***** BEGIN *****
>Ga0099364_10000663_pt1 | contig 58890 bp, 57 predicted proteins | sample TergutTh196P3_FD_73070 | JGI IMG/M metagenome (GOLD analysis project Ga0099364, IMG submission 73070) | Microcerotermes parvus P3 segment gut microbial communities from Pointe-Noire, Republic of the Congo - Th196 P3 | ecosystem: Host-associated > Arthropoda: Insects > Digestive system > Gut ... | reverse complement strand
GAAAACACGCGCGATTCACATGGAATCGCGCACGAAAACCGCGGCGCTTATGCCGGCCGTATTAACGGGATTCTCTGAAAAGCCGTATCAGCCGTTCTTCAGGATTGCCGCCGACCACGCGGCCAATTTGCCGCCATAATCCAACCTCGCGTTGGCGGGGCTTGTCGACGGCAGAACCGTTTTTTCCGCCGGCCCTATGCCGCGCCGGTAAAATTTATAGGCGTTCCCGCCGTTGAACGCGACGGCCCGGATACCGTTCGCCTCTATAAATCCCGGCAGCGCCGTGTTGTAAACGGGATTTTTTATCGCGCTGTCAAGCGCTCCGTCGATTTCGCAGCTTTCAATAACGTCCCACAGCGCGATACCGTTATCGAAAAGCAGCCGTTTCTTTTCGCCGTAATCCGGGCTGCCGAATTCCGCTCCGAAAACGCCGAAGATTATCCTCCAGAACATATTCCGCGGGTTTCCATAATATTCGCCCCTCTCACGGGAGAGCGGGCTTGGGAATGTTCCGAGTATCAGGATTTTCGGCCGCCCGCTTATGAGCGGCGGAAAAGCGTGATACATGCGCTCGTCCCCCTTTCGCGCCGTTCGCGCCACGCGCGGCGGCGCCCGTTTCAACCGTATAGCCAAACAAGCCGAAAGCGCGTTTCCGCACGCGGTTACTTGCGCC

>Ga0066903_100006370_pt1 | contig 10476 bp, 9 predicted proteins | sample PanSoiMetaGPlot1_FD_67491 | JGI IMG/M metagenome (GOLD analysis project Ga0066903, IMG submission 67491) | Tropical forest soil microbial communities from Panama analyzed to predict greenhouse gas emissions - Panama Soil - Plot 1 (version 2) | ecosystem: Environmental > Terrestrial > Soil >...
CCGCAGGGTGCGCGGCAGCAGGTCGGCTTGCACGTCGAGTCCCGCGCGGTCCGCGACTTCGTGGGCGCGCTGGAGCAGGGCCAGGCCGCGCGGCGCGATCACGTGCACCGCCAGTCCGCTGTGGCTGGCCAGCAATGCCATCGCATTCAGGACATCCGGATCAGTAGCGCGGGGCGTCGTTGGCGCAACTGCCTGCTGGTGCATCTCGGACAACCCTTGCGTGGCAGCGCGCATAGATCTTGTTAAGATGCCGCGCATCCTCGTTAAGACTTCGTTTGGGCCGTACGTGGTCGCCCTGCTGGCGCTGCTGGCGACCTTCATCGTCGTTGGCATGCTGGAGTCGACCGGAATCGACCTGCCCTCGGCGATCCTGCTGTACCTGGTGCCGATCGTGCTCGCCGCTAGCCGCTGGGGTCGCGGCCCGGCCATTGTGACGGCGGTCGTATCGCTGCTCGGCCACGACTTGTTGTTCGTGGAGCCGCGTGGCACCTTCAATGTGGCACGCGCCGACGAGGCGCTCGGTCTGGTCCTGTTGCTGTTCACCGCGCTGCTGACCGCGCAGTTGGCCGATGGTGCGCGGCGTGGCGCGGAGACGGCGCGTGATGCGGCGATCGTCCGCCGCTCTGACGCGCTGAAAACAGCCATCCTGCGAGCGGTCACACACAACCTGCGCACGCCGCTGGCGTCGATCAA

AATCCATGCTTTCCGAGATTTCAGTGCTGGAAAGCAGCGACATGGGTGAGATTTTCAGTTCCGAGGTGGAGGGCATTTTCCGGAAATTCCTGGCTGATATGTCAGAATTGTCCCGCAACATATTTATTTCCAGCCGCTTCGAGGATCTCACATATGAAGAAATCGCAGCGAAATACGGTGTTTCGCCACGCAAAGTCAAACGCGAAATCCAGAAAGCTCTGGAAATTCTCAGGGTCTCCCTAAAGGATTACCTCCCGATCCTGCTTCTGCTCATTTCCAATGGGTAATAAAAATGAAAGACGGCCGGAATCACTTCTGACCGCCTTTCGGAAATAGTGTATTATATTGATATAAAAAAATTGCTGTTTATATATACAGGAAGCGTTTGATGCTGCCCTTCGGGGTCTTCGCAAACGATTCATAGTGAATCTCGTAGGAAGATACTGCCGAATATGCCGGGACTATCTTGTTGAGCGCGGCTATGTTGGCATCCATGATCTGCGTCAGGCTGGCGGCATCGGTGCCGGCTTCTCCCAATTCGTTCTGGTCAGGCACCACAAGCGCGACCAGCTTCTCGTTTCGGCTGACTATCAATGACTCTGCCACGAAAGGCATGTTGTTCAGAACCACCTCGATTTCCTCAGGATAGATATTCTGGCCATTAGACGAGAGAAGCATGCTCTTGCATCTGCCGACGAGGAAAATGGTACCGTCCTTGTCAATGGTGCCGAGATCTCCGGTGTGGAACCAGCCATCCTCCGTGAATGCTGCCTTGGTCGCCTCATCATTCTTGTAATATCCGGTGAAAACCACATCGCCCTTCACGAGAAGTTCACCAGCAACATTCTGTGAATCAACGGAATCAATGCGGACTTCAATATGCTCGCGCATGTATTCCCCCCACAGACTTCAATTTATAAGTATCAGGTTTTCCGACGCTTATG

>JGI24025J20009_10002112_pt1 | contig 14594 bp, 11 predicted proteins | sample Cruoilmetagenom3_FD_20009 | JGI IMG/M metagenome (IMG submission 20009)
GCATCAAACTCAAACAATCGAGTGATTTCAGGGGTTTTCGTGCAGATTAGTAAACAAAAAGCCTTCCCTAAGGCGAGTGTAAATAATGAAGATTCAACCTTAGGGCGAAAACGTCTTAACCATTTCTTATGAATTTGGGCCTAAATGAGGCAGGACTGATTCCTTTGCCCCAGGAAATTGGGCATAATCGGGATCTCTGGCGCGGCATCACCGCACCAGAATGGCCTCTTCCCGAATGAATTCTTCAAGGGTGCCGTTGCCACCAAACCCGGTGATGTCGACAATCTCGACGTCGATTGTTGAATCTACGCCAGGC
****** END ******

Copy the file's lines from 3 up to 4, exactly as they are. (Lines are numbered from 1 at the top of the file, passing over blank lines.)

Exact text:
>Ga0066903_100006370_pt1 | contig 10476 bp, 9 predicted proteins | sample PanSoiMetaGPlot1_FD_67491 | JGI IMG/M metagenome (GOLD analysis project Ga0066903, IMG submission 67491) | Tropical forest soil microbial communities from Panama analyzed to predict greenhouse gas emissions - Panama Soil - Plot 1 (version 2) | ecosystem: Environmental > Terrestrial > Soil >...
CCGCAGGGTGCGCGGCAGCAGGTCGGCTTGCACGTCGAGTCCCGCGCGGTCCGCGACTTCGTGGGCGCGCTGGAGCAGGGCCAGGCCGCGCGGCGCGATCACGTGCACCGCCAGTCCGCTGTGGCTGGCCAGCAATGCCATCGCATTCAGGACATCCGGATCAGTAGCGCGGGGCGTCGTTGGCGCAACTGCCTGCTGGTGCATCTCGGACAACCCTTGCGTGGCAGCGCGCATAGATCTTGTTAAGATGCCGCGCATCCTCGTTAAGACTTCGTTTGGGCCGTACGTGGTCGCCCTGCTGGCGCTGCTGGCGACCTTCATCGTCGTTGGCATGCTGGAGTCGACCGGAATCGACCTGCCCTCGGCGATCCTGCTGTACCTGGTGCCGATCGTGCTCGCCGCTAGCCGCTGGGGTCGCGGCCCGGCCATTGTGACGGCGGTCGTATCGCTGCTCGGCCACGACTTGTTGTTCGTGGAGCCGCGTGGCACCTTCAATGTGGCACGCGCCGACGAGGCGCTCGGTCTGGTCCTGTTGCTGTTCACCGCGCTGCTGACCGCGCAGTTGGCCGATGGTGCGCGGCGTGGCGCGGAGACGGCGCGTGATGCGGCGATCGTCCGCCGCTCTGACGCGCTGAAAACAGCCATCCTGCGAGCGGTCACACACAACCTGCGCACGCCGCTGGCGTCGATCAA